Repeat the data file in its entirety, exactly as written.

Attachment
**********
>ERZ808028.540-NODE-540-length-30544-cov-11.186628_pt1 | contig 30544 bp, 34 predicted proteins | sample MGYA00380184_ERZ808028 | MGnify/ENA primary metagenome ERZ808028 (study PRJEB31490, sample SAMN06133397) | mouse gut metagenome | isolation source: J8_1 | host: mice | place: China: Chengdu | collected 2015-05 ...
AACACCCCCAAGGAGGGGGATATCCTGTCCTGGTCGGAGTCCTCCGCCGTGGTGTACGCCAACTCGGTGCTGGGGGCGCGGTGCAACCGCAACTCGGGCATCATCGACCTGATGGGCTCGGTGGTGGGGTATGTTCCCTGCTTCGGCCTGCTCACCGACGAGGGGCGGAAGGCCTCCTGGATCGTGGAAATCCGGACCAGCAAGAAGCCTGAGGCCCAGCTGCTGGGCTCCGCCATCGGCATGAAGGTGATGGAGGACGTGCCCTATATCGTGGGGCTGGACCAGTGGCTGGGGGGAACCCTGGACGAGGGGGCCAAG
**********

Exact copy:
>ERZ808028.540-NODE-540-length-30544-cov-11.186628_pt1 | contig 30544 bp, 34 predicted proteins | sample MGYA00380184_ERZ808028 | MGnify/ENA primary metagenome ERZ808028 (study PRJEB31490, sample SAMN06133397) | mouse gut metagenome | isolation source: J8_1 | host: mice | place: China: Chengdu | collected 2015-05 ...
AACACCCCCAAGGAGGGGGATATCCTGTCCTGGTCGGAGTCCTCCGCCGTGGTGTACGCCAACTCGGTGCTGGGGGCGCGGTGCAACCGCAACTCGGGCATCATCGACCTGATGGGCTCGGTGGTGGGGTATGTTCCCTGCTTCGGCCTGCTCACCGACGAGGGGCGGAAGGCCTCCTGGATCGTGGAAATCCGGACCAGCAAGAAGCCTGAGGCCCAGCTGCTGGGCTCCGCCATCGGCATGAAGGTGATGGAGGACGTGCCCTATATCGTGGGGCTGGACCAGTGGCTGGGGGGAACCCTGGACGAGGGGGCCAAG